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December 2023  Volume 21, Number 12        
 

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How Loss of Childcare Funding Will Impact the Workplace

A crisis is looming for working parents across the country as federal pandemic relief funding for childcare expired on September 30, threatening affordable care options. Employers stand to face major workforce disruptions if they don't take action to support employees with childcare needs.

The $24 billion in federal subsidies allocated under the American Rescue Plan Act helped prop up the childcare industry through the pandemic. Now, an estimated 70,000 childcare providers supported by this funding may be forced to close in the coming months, according to projections by The Century Foundation.

Many more providers can be expected to raise their rates to try to stay financially viable. But higher prices will put quality care out of reach for some working families.

Workforce Impacts

Employers have a significant stake in this crisis, as a lack of childcare options invariably impacts the workforce. According to Census Bureau data, nearly 5 million workers missed work in February 2023 alone due to childcare responsibilities.

With federal subsidies gone, these kinds of absences are likely to rise sharply. The Century Foundation estimates that millions of working parents across the U.S. will have to leave their jobs or reduce hours due to childcare issues.

Women tend to shoulder the bulk of childcare duties in most households. So, they may face difficult choices between their careers and caring for their kids if costs rise or providers close.

This dynamic played out during the pandemic when women's workforce participation hit a 33-year low in 2020. While some have returned, over 1 million still have not. More childcare instability could cause a repeat exodus.

In a survey by Bright Horizons, 77% of working parents said access to childcare contributes to their productivity on the job. Distracted, exhausted employees just aren’t as engaged and productive at work.

Steps Employers Can Take

To mitigate against workforce disruptions, experts recommend employers consider the following supportive measures for working parents:

  • Enhanced benefits
  • More scheduling flexibility
  • Childcare referrals

Enhanced Benefits

With childcare costs expected to rise, benefits like dependent care flexible spending accounts (FSAs) will become even more vital for workers.

Dependent care FSAs allow employees to set aside pre-tax dollars to pay for childcare expenses. In 2023, contributions are capped at $5,000 per household.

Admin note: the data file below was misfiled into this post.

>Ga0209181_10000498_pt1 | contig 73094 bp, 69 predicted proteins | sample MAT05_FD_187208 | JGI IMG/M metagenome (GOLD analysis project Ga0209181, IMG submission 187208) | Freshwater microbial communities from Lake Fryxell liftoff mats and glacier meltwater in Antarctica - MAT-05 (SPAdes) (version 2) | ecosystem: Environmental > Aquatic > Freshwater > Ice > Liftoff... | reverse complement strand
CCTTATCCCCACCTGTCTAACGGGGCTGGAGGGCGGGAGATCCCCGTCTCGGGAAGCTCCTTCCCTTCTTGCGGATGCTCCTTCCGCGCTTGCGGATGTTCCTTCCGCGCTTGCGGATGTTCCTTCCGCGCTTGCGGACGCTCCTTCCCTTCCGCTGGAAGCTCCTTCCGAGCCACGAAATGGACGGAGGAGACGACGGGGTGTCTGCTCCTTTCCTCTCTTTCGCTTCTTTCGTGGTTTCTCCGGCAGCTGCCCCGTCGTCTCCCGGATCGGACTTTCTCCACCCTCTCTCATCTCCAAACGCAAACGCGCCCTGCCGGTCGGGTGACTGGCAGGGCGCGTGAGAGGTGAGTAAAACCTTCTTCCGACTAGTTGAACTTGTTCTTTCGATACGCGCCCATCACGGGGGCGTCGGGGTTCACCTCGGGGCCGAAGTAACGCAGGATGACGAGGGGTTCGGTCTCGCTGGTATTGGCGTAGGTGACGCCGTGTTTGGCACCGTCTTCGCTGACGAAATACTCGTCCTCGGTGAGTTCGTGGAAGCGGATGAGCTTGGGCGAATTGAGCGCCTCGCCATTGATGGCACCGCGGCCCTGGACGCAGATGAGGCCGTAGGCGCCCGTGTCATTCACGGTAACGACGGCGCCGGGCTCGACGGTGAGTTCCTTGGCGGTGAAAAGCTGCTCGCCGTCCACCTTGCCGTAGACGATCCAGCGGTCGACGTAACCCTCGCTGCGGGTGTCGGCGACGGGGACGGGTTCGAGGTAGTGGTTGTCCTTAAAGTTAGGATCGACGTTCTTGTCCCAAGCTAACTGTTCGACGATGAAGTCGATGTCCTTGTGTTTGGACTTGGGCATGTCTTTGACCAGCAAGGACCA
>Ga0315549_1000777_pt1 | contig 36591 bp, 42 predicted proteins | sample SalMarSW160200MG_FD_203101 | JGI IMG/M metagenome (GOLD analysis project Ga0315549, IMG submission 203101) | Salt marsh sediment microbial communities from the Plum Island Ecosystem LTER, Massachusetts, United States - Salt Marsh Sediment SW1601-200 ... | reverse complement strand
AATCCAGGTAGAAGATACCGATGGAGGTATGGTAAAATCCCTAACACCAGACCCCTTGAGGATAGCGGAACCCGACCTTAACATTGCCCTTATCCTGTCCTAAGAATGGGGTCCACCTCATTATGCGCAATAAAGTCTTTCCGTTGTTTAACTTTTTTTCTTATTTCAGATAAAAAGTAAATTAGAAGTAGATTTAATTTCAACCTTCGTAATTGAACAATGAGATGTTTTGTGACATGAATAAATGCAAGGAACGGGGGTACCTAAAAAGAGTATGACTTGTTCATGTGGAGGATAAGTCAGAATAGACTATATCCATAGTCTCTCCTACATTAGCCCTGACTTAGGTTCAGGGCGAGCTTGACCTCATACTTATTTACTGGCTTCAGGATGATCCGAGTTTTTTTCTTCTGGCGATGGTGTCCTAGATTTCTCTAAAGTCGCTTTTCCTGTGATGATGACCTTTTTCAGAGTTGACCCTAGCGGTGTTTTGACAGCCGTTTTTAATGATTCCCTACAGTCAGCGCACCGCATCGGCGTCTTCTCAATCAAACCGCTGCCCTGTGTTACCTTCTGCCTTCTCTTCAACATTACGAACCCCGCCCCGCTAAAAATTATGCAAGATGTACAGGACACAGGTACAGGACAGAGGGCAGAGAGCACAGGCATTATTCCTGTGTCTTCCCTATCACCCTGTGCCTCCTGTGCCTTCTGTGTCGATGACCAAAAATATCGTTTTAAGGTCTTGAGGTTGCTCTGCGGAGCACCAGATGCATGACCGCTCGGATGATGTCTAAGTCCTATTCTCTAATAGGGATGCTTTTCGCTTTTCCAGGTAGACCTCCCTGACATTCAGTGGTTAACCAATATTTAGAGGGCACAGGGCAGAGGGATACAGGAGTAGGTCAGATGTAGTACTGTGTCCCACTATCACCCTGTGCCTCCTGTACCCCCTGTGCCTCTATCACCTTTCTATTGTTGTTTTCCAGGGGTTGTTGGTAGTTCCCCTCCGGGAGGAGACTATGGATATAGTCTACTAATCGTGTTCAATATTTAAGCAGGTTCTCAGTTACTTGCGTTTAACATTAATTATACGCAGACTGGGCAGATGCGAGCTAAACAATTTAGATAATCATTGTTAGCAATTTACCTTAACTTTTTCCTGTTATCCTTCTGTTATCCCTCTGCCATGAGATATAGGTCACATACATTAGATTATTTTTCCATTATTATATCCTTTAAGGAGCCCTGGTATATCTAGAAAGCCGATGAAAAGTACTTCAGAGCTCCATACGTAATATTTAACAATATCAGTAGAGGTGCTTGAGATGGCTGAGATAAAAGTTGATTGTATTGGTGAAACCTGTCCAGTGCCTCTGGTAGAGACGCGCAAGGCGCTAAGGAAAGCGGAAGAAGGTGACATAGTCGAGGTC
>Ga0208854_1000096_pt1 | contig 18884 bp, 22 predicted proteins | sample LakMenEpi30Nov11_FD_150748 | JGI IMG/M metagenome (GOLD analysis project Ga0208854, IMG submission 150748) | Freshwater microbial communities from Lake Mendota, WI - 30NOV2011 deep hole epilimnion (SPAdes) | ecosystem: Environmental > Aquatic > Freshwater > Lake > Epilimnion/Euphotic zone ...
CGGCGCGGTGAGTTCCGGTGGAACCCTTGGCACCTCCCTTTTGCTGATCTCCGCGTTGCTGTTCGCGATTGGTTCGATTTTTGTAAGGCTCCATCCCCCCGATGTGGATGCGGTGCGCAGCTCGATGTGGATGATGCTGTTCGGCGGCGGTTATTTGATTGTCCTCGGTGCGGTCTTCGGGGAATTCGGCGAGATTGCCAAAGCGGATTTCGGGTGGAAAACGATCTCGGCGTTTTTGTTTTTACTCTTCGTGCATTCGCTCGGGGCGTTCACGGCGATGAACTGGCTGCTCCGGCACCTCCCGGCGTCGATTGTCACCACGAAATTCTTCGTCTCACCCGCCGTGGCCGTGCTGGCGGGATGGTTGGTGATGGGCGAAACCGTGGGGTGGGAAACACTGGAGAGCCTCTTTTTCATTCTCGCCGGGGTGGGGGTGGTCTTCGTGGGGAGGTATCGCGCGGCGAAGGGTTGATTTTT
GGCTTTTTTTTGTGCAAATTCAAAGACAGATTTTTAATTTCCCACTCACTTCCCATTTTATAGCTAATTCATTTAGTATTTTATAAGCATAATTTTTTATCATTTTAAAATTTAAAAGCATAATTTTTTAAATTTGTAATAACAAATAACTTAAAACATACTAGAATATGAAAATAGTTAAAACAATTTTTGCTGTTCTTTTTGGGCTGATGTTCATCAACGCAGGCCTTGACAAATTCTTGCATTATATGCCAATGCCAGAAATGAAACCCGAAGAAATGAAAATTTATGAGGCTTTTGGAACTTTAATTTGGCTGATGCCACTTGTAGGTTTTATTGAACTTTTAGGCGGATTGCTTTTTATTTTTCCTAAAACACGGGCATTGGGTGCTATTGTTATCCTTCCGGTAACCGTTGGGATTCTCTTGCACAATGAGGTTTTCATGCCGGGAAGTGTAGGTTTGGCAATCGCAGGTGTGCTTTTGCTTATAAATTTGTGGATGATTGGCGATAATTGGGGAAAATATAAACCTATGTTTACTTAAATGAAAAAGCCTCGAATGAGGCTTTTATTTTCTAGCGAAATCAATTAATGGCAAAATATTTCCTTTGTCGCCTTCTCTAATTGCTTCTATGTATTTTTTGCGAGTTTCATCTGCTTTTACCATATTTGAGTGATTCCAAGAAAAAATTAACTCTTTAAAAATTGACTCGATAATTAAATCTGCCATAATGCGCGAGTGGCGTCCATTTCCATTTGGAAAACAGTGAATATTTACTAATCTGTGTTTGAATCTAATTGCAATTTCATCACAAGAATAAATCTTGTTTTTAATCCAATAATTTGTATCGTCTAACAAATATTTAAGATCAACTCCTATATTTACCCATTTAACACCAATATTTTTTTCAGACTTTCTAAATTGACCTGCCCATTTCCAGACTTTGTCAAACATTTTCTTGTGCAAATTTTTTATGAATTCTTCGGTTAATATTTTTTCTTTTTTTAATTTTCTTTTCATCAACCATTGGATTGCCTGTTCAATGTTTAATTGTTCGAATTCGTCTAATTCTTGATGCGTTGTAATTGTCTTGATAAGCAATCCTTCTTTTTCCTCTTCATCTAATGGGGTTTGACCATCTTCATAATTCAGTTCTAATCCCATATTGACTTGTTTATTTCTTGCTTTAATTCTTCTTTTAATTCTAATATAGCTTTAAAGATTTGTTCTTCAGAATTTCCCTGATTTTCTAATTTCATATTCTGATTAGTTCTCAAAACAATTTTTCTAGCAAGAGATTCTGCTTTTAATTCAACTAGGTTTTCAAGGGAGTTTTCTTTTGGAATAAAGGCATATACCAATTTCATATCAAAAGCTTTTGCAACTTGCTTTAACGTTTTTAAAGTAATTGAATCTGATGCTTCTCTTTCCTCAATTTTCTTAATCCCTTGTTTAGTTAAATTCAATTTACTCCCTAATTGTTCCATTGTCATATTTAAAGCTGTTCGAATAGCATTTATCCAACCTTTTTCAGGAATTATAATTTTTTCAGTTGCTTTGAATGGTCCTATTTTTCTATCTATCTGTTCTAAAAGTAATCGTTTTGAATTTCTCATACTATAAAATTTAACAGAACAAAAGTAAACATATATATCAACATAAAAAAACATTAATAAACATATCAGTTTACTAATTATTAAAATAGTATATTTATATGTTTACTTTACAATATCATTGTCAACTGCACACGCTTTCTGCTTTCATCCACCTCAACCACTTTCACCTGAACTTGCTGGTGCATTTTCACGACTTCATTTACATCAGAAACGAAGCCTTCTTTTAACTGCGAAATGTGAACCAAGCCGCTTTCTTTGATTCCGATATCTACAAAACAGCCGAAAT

According to the International Foundation of Employee Benefit Plans, 75% of employers already offer this benefit to their workers.

Enhanced paid parental leave policies could provide another layer of financial support for new parents facing mounting childcare costs. Parental leave gives them time to bond with their child and adjust to their new family dynamic.

More generous leave policies beyond the 12 weeks of unpaid leave mandated by the Family and Medical Leave Act may also be attractive recruitment and retention inducements.

For example, some leading companies like Deloitte and EY offer 16 weeks of paid leave to primary caregivers. Others, like Reddit and Twilio, offer up to 6 months.

Flexible Scheduling

Giving working parents more flexibility over when and where they work can also minimize disruptions from childcare issues. For example, flexible start and end times, compressed work weeks, and shift swapping enable parents to tailor their schedules to meet childcare needs.

Childcare Referrals

For families struggling to find quality, affordable care options amid mass provider closures, employer assistance can be invaluable.

Some companies offer childcare resource and referral services through their human resources department or employee assistance programs.

These services help workers find and evaluate local care facilities that meet their location, budget, and program needs.

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In this issue:

This Just In ... Estate Planning: The New Must-Have Benefit

What’s Driving Benefit Costs Up 7% for 2024?

How Loss of Childcare Funding Will Impact the Workplace

How Claims Data Analyses Can Make Healthcare More Affordable

Support Your Staff As They Transition Back to Student Loan Payments

 

 


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